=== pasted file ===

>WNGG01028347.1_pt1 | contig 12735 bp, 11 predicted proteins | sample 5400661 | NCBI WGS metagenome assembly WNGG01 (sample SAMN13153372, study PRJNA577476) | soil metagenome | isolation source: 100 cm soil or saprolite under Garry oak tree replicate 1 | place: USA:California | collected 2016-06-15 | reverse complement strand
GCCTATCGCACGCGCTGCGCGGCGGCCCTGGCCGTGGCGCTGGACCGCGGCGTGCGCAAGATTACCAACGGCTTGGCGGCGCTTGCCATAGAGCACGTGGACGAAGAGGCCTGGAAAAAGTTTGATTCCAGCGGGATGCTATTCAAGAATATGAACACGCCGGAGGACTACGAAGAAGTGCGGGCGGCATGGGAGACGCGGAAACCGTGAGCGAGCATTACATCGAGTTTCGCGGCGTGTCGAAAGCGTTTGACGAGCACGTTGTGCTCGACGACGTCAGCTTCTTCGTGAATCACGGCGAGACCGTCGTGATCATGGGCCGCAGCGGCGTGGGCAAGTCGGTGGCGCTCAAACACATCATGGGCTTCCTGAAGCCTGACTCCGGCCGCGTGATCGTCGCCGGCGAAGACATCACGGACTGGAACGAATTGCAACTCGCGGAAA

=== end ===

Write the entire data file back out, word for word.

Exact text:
>WNGG01028347.1_pt1 | contig 12735 bp, 11 predicted proteins | sample 5400661 | NCBI WGS metagenome assembly WNGG01 (sample SAMN13153372, study PRJNA577476) | soil metagenome | isolation source: 100 cm soil or saprolite under Garry oak tree replicate 1 | place: USA:California | collected 2016-06-15 | reverse complement strand
GCCTATCGCACGCGCTGCGCGGCGGCCCTGGCCGTGGCGCTGGACCGCGGCGTGCGCAAGATTACCAACGGCTTGGCGGCGCTTGCCATAGAGCACGTGGACGAAGAGGCCTGGAAAAAGTTTGATTCCAGCGGGATGCTATTCAAGAATATGAACACGCCGGAGGACTACGAAGAAGTGCGGGCGGCATGGGAGACGCGGAAACCGTGAGCGAGCATTACATCGAGTTTCGCGGCGTGTCGAAAGCGTTTGACGAGCACGTTGTGCTCGACGACGTCAGCTTCTTCGTGAATCACGGCGAGACCGTCGTGATCATGGGCCGCAGCGGCGTGGGCAAGTCGGTGGCGCTCAAACACATCATGGGCTTCCTGAAGCCTGACTCCGGCCGCGTGATCGTCGCCGGCGAAGACATCACGGACTGGAACGAATTGCAACTCGCGGAAA